You will need to enter your address and may also be asked for other details, such as how many people live there and whether you have solar power or electric heating (elvarme) where you live.

Some calculators can estimate your consumption based on the details you enter, but you will get a more reliable result if you put the figure in yourself.

You can find out your annual electricity consumption in kilowatt hours by reading your electricity meter or from your most recent electricity bill.

If you live in an apartment, the building’s superintendent or vicevært should be able to help you to read your meter, if it is not located within the apartment itself. You can check your previous bills using your internet banking records, if you have automatic payment set up.

Most electricity suppliers provide an annual statement (årsopgørelse) to customers. This can often be accessed by logging in to your customer portal on the company’s website (as described above).

It’s worth looking at your consumption habits over a longer period, rather than taking the most recent bill and extrapolating it to a whole year. This is because consumption varies from month to month for various reasons such as weather, daytime hours, holiday and so on.

Once you have a figure for your household’s consumption that you are happy with, you can enter it into the online calculator.

After you enter your details into the online calculator, it will return a number of results that might be suitable for you. These could be either fixed-rate or variable plans (the results can be filtered to show one or the other).

Other displayed information includes the estimated monthly price, current rate on offer, whether the energy comes from green sources and the length of the contract.

Because some plans are designed for high consumption and others for low consumption, different deals and companies will be better suited for different people. Companies operate regionally, so the plans on offer will change depending on where in Denmark you live.

It’s also worth keeping in mind that levels of service can vary between companies, and companies can have different fee policies. These can offset what appears to be a saving based on the rate alone. It’s therefore worth asking around and trying to find out a little more about a company before making a final decision.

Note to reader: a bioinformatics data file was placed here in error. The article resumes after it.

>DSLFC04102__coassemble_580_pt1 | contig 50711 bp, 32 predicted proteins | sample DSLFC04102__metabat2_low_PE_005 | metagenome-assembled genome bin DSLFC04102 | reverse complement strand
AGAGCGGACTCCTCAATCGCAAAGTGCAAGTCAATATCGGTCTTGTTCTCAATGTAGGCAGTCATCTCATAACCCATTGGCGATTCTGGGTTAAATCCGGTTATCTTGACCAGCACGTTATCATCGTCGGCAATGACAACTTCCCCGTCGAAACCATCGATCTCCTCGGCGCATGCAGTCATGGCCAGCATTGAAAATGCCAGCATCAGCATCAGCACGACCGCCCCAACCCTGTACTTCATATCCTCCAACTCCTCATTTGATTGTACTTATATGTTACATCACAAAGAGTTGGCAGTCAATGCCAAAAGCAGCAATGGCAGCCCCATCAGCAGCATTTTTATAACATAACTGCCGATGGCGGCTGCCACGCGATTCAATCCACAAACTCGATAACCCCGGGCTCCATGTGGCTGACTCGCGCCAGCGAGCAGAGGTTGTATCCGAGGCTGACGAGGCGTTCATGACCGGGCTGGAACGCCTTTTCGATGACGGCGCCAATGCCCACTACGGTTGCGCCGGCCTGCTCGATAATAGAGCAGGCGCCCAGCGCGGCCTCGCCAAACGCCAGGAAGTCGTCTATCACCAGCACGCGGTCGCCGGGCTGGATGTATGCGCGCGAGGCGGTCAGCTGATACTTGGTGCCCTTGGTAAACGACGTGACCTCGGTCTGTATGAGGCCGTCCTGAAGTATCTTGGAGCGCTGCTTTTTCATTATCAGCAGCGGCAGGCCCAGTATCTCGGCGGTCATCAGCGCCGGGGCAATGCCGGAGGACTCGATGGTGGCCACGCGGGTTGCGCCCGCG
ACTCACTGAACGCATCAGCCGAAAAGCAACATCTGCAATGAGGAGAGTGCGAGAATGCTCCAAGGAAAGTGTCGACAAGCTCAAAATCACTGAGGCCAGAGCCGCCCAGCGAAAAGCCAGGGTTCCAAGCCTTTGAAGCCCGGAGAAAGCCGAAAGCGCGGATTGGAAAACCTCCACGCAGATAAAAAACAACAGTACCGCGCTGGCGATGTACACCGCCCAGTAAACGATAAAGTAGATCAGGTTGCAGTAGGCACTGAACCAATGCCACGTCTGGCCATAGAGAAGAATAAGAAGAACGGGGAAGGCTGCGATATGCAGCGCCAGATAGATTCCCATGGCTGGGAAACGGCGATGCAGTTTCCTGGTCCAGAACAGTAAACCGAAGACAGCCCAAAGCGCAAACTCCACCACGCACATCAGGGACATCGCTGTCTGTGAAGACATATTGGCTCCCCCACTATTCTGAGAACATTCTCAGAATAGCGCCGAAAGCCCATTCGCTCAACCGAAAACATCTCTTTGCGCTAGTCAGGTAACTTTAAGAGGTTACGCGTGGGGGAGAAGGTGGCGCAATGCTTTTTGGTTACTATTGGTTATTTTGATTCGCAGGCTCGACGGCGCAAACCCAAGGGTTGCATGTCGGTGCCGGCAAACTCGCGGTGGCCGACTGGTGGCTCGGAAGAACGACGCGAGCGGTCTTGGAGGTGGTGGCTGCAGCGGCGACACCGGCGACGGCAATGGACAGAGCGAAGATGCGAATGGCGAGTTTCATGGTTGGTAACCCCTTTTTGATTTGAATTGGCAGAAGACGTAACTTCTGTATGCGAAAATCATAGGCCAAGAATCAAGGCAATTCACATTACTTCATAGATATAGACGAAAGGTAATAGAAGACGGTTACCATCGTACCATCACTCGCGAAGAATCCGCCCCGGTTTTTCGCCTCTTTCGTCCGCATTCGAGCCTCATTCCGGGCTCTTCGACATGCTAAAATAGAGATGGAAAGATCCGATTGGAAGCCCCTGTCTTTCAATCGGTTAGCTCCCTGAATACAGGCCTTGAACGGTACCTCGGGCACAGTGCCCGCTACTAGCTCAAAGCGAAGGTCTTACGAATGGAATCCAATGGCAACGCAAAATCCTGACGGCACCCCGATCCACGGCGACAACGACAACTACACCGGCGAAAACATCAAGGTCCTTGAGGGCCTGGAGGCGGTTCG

By clicking “gå til udbyder” (go to provider) on the elberegner calculator, you will be redirected to the website of your chosen company, from where you can sign up for the deal you want.

Once you’ve signed up with a new supplier, that company will take care of notifying your previous company that you have changed plan – so you won’t have to do any more.

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MONEY

Danish cafe fined 40,000 kroner for refusing cash

A café in Copenhagen must pay a hefty fine after refusing to accept cash payments from customers.

Danish cafe fined 40,000 kroner for refusing cash

The café, Original Coffee, refused for four months to accept cash, broadcaster DR writes.

Copenhagen City Court rules on Friday that it thereby was in breach of rules protecting the use of cash under Danish law.

The state ombudsman for consumers filed a report against the café with police. It was found to have broken the law and must therefore pay a 40,000-krone penalty.

Under Danish law, businesses must accept cash between 6am and 10pm unless the transaction is remote – for example online – or at an unstaffed outlet such as a self-service petrol station.

The café said it had chosen not to accept cash because of the Covid-19 pandemic as well as a lack of change and the risk of break-ins. It reintroduced cash payments on February 1st this year.

It is unclear whether the business will appeal against the decision.

READ ALSO: Denmark will eventually be cash-free: expert